Eastern Eye feature on Susheela Raman
By Imran Choudhury
A CRITICALLY acclaimed singer who combines Western and south Asian styles believes India should stop “obsessing” over films and focus more on its music.
Susheela Raman is an experimental, jazz, rock, blues and carnatic (south Indian style) singer whose debut album Salt Rain was nominated for the Mercury Prize in 2001. She is set to perform with Pakistani qawwals for the Alchemy festival at the Queen Elizabeth Hall in London on April 16.
The 38-year-old told Eastern Eye that, unlike film, music is a natural part of the human body.
“Music will always be there – like speech, it’s a natural function of the mind and body. I think people should connect to their music roots and, in respect of India, they should stop obsessing about film.”
Raman from north-west London is best known in India for her recording of Ye Mera Divanapan Hai, a song by legendary playback singer Mukesh from the film Yahudi. It was used in the film The Namesake, directed by Mira Nair and was also heard in the Indian version of Big Brother (Bigg Boss) last year.
Raman studied classical music in India and mixes Indian influences with jazz, soul and other global styles. The singer songwriter recently came back from Lahore in Pakistan, studying under people who teach Qawwali, a form of sufi devo- tional music.
“For my performance at the festival I will be combining qawwali, with Tamil (her mother tongue) and English material,” said Raman.
“It’s music that demolishes boundaries. I don’t believe that distinctions between English, Paki- stani, Indian, Hindu or Muslims have any validity.
“Be what you are, but considering yourself spe- cial or different is just misguided. I love music because it’s about sharing and being together.”
Raman, whose parents hail from Tamil Nadu in India, moved with her family to Australia at the age of four. She was taught Carnatic music and used to sing at community functions.
“It was important for my parents because we were in Australia and a bit culturally isolated,” explained Raman.
She revealed that as a teenager she went away from Indian music and started singing rock, blues and jazz, having being inspired by music legends Aretha Franklin and Jimi Hendrix.
“I formed a band and we started to play in bars in Sydney which horrified my parents10
PAKISTAN is to have its own edition of Hello! and include such celebrity stories as the recent wed- ding in London of Farrah Pervez, daughter of Sir Anwar Pervez, founder and chairman of the Bestway group, writes Amit Roy.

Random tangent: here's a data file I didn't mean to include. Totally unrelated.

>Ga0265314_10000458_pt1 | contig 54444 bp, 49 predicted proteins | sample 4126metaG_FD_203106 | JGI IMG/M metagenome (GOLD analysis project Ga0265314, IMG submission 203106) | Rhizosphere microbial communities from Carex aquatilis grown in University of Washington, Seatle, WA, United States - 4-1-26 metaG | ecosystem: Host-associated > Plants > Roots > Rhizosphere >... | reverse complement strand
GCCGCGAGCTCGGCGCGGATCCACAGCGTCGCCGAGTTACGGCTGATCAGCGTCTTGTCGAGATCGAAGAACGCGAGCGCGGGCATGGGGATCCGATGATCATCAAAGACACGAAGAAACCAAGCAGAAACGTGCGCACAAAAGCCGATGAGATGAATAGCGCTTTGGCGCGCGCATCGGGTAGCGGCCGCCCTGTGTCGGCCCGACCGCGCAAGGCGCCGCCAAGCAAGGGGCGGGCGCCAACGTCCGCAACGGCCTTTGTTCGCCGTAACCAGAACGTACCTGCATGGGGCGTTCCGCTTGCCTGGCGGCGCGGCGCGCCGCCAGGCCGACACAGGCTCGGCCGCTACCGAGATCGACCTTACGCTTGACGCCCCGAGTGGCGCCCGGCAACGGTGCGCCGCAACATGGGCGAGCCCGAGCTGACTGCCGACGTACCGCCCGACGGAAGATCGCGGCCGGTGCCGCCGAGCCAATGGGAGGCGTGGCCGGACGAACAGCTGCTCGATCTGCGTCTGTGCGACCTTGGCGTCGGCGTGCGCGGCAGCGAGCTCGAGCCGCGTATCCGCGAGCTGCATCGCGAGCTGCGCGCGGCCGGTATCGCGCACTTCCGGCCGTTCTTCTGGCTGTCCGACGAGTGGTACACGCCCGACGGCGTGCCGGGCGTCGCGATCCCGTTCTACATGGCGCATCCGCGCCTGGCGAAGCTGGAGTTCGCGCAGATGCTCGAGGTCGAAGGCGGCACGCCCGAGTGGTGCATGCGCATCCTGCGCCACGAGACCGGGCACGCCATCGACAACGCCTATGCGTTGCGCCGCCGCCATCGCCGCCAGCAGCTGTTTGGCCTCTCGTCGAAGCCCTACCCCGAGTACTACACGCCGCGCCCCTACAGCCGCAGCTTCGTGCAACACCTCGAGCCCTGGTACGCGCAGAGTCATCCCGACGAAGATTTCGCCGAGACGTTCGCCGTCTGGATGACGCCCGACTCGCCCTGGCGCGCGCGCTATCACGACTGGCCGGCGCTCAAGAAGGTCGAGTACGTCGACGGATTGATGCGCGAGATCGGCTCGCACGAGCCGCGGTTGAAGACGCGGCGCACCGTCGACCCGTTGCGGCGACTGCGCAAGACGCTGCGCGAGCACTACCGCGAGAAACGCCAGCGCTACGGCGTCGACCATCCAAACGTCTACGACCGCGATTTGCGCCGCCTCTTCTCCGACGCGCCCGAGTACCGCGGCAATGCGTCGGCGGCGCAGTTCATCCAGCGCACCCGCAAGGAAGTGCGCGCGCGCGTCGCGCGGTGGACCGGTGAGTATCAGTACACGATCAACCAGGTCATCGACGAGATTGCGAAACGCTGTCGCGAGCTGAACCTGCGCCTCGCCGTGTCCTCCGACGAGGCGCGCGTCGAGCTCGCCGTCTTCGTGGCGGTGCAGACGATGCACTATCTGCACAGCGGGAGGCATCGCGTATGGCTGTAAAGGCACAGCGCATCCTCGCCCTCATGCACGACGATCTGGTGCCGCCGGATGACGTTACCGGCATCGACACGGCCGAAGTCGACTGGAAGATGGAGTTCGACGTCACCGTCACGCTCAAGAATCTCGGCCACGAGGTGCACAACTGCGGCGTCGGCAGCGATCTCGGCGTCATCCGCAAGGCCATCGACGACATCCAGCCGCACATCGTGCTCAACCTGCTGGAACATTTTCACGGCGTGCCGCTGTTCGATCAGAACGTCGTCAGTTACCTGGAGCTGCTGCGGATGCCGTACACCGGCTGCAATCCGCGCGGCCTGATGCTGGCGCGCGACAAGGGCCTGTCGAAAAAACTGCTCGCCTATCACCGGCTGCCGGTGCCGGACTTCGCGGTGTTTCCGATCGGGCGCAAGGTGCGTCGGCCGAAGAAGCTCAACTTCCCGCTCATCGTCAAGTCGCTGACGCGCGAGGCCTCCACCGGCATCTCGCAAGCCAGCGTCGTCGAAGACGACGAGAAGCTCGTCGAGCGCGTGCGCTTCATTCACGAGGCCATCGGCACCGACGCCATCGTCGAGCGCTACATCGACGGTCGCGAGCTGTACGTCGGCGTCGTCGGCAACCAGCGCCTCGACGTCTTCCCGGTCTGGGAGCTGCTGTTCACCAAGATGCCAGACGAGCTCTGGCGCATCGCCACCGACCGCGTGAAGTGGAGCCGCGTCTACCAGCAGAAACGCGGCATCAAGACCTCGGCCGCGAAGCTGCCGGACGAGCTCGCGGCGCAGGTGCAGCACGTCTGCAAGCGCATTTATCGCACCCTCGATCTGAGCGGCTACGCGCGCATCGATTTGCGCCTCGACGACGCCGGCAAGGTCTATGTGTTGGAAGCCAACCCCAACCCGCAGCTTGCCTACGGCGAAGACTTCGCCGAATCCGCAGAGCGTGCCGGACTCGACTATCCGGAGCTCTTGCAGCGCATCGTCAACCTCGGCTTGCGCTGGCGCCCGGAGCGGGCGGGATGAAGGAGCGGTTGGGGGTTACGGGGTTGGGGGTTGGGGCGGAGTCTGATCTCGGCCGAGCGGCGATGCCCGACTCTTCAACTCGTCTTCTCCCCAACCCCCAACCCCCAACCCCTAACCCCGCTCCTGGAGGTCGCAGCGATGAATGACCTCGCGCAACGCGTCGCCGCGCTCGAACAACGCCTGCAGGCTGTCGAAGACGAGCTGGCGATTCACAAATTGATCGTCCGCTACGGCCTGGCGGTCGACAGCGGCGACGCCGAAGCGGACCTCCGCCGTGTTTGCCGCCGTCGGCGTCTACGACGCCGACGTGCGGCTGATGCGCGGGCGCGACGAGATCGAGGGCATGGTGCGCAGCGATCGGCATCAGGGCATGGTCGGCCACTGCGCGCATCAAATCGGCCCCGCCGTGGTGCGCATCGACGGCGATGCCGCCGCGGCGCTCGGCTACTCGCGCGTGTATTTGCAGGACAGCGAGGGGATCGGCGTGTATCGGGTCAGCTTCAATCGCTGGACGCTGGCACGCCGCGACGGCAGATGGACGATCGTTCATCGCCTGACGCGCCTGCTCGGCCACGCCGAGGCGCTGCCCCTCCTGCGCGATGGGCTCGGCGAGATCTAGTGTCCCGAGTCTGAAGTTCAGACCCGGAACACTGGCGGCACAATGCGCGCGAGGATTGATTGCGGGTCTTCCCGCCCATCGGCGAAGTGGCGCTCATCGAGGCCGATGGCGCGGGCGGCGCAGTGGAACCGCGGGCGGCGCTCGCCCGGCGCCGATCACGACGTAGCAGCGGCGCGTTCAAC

The magazine’s publisher, Zahraa Saifullah, said such a magazine would lift the mood of its readers and help to counteract some of the nega- tive stereotyping of the country.
“Our expat community is out there doing excit- ing things, most of which go undocumented.”
But no longer.
The much respected Sir Anwar, who was knight- ed in 1999, is the wealthiest Pakistani in the UK, according to the 2012 Asian Rich List, published by Eastern Eye. Bride Farrah was born and brought up Britain in a highly successful business family.
The Yale-educated bridegroom, Syed Abid Hus- sain Imam, is the son of Abida Hussain, a well- known female politician in Pakistan and a former Pakistani ambassador to Washington and the fel- low politician Syed Fakhar Imam.
“It’s not a calculated image – that’s me. I think you have to put 100 per cent into performing, otherwise what’s the point? So I move around and I do express my emotions and no doubt my femi- nine individuality as well. There’s a lot of energy up there on that stage and that’s how I like it.
In London, after a registry office wedding, there was a banquet for 450 on March 17 in the huge flower-decked “dinosaur” room of the Natural HistoryMuseum.
A welcoming speech by Sir Anwar’s Eton-edu- cated son, Dawood, was followed by dinner or- ganised by exclusive party and event planners, the Admirable Crichton.
A future issue of Hello! could allocate a mini- mum of 20 pages to the “Pakistani society wed- ding of the year”.
It probably include even photographs of the elegant table settings as well as the stylish menu which bore Sir Anwar’s coat of arms.
Guests included Lord and Lady Noon, as well as the former Bishop of Rochester, Michael James Nazir-Ali who left his native Pakistan to come to Britain and recalled his student days playing cricket at Cambridge (“Majid Khan [the former Pakistani cricketer] was there at the same time”).
Among those who “graced the occasion” were Pakistan’s high commissioner in London, Wajid
“I don’t really know how to conform to an im- age of what an Asian woman performer is sup- posed to be or do.
“But I do know my own mind about music. I have strong feelings about what I like.
“You have to choose your own direction and
NEW PARENTS-IN LAW: Abida Hussain with Sir Anwar Pervez
Shamsul Hasan, a former prime minister, Shaukat Aziz, and the late Benazir Bhutto’s sister, Sanam.
Farrah is moving from London to live with her husband in Lahore.
Also at the reception was the author Moni Mohsin who writes her column The Diary of a Social Butterfly from London for the Friday Times newspaper in Karachi that is owned by her broth- er-in-law Najam Sethi.
FUSION MUSICIAN: Susheela Raman
stick to your guns. It is most rewarding to be do- ing your own thing and not trying to win a popu- larity contest.” nSusheela Raman plays at Alchemy, South Bank Centre, London SE1 on April 16. For tickets, visit: www.southbankcentre.co.uk
Hard to define but easy to enjoy, that’s Susheela
the singer will blend western and asian styles at alchemySee previous news item